Is it Convenient to Take Out a Private Loan for Education?
When it comes to paying for your education, it’s crucial to have a full picture of all the available solutions. Before even considering a loan, you should check whether you qualify for other financing options. Here are some examples.
- Scholarships – This type of financial assistance is assigned based on achievements in your field of study and/or extracurricular activities. Scholarships are usually awarded by colleagues and universities and can finance your studies, either partially or fully. Unlike loans, you don’t need to repay them.
- Grants – They are usually awarded based on demonstrable financial needs. They can be assigned by the federal government, the state, universities, or colleges. Like scholarships, they are gifts, meaning you don’t have to pay them back. The Federal Pell Grant is the most popular one in the US.
- Negotiating with your school – The room for negotiation changes from institution to institution, but it doesn’t harm to try and have a talk with your desired school’s financial aid office on how to make your education more affordable.
When possible, you should also consider alternatives such as:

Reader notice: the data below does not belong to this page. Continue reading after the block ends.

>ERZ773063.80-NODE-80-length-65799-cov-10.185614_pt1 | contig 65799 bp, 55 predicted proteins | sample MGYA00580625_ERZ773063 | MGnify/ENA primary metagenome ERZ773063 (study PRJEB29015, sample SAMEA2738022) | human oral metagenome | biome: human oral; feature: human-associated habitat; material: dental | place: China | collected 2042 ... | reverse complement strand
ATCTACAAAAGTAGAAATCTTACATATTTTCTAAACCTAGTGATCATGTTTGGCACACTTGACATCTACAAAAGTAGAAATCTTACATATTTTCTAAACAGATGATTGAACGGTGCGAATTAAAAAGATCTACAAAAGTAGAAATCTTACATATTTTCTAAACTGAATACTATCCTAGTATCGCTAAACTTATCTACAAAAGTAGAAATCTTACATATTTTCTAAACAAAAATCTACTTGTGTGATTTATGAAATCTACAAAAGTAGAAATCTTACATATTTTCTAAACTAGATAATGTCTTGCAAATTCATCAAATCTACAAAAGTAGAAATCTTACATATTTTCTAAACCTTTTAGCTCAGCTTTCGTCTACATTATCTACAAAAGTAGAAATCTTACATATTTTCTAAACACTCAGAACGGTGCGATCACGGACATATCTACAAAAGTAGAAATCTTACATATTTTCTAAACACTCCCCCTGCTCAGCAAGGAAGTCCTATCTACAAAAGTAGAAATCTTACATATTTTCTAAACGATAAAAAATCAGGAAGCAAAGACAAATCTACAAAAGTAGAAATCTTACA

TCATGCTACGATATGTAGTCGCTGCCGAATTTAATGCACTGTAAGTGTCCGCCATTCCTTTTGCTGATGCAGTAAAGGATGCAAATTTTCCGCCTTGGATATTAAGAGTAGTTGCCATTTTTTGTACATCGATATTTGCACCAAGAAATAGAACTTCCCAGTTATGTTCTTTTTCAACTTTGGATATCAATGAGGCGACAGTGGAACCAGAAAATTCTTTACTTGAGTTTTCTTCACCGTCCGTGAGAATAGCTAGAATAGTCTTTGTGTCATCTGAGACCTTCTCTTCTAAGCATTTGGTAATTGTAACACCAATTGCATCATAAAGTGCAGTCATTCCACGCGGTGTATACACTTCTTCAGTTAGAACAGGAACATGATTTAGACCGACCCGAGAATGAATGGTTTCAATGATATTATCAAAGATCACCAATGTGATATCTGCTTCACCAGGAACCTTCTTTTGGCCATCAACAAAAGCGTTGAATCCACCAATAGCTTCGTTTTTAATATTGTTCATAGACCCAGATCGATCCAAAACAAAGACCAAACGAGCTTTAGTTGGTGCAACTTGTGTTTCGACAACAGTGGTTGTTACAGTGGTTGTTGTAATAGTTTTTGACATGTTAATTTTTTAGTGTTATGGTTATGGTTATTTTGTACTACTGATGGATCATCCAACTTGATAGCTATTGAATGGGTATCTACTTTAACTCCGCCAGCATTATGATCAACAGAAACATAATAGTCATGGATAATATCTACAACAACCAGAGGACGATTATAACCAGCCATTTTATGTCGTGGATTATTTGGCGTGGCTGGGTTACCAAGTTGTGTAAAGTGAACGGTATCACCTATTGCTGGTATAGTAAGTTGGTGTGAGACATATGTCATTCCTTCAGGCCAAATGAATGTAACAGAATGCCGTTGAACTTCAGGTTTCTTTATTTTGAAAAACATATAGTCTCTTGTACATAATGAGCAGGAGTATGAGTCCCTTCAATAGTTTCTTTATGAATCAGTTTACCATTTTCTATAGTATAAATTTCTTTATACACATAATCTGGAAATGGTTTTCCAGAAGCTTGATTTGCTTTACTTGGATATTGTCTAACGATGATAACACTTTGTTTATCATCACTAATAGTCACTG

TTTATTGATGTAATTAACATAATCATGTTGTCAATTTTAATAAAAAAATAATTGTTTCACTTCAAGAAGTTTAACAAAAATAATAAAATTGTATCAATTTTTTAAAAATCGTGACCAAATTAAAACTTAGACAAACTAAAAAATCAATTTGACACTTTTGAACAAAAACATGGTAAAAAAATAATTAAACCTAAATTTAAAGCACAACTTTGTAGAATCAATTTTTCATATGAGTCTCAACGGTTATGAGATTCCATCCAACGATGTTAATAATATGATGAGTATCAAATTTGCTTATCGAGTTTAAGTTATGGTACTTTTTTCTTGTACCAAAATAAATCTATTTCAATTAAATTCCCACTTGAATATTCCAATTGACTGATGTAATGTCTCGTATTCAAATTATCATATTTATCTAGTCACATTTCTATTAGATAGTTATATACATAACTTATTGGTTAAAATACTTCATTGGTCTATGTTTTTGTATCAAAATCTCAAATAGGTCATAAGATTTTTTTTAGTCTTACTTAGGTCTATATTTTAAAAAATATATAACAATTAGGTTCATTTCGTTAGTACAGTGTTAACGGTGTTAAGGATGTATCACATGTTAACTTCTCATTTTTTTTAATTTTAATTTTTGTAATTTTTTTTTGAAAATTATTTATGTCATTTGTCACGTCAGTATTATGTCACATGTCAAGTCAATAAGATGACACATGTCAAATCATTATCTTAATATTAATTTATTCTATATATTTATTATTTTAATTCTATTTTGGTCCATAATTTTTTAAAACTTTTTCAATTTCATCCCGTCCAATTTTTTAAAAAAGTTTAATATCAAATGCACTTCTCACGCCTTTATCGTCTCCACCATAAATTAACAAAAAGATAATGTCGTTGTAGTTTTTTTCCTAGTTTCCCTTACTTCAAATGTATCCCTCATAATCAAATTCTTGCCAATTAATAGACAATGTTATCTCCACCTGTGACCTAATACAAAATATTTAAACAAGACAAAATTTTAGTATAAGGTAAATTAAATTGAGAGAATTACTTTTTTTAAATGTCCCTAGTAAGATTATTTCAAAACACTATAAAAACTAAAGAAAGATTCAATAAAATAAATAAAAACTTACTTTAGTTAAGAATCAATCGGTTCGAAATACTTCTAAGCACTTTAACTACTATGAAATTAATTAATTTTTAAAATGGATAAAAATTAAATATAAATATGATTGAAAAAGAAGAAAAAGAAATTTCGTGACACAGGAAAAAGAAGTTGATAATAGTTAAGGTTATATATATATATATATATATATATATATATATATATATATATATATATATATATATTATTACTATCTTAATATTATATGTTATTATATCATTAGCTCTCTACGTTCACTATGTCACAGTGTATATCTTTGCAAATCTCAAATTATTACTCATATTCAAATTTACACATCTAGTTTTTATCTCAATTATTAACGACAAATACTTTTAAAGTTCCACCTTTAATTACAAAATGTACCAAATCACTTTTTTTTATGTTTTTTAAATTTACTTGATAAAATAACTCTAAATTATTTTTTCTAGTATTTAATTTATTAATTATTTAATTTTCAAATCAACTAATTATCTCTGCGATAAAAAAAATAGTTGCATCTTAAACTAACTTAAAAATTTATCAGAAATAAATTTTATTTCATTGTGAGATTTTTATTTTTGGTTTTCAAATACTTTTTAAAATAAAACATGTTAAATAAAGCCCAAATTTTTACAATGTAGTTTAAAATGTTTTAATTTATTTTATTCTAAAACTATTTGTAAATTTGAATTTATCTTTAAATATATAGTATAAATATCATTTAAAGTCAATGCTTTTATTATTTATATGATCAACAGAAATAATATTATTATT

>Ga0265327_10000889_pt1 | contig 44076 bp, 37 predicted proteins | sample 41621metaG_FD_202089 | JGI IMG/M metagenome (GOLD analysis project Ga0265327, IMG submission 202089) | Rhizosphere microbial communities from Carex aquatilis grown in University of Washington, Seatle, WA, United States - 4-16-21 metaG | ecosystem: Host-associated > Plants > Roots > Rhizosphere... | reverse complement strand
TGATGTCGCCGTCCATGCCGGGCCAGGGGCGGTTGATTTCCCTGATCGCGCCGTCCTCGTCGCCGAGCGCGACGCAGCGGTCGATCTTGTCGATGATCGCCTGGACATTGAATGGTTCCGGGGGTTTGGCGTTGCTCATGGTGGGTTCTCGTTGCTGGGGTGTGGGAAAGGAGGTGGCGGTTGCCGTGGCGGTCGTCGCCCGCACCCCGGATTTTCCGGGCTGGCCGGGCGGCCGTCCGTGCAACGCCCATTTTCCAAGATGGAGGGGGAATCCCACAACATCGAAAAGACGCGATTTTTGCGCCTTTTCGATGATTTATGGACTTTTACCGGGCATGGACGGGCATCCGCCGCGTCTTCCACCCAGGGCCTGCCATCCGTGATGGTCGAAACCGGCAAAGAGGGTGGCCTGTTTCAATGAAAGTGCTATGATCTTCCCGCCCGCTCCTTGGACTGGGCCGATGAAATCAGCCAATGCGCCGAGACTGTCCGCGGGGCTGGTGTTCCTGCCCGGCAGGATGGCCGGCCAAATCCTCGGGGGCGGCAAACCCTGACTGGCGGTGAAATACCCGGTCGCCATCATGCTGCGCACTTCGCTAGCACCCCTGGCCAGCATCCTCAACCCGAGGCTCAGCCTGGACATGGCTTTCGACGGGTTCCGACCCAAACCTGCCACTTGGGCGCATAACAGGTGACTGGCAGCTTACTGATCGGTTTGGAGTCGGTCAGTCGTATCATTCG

- financial assistance from your family
- saving money before going to school
- saving money by living off-campus
- working through school.
Only once you have crossed out all these possibilities should you seriously consider a loan.
This article will explore when it is convenient to take a private loan for education (and when it’s better to focus on other types of loans). First, we will have a look at some recent statistics on student loans in general. Then, we will then see the differences between private loans and federal loans. Finally, we will focus on the different types of private student loans.
Student Loans: The Most Recent Stats
Based on data provided by statista.com, here are some general figures on student loans in the US for the academic year 2022/21.
- The value of all student loans amounted to $95.9 billion (see chart below).
- 17.87 million students applied for federal student aid.
- Non Federal loans amounted to 13% of all student loans.
The total amount of loans provided each year has been decreasing since 2011, which has slowed down the debt accumulation rate. Yet the total outstanding student loan debt touched the all-time high of $1.748 trillion in 2022, according to The Education Data Initiative. Federal loans alone account for 92.7% of this sum.
Therefore, while student loans remain an essential tool to finance one’s education, only a minority of students resort to private loans.
Private Loans vs. Federal Loans
While federal loans are offered by the US government, private student loans are issued by private credit institutions. These may be banks or online lenders.
Let’s dig into what you may want to consider before choosing from these two different types of student loans.
Reasons for Choosing a Federal Loan
One of the main reasons why federal loans are the most popular option is the lower borrowing cost. Based on data provided by Forbes, the fixed interest rate on federal student loans for the school year 2022/23 was 4.99%. This compares to a fixed rate ranging between 2.99% and 13.95% for private student loans.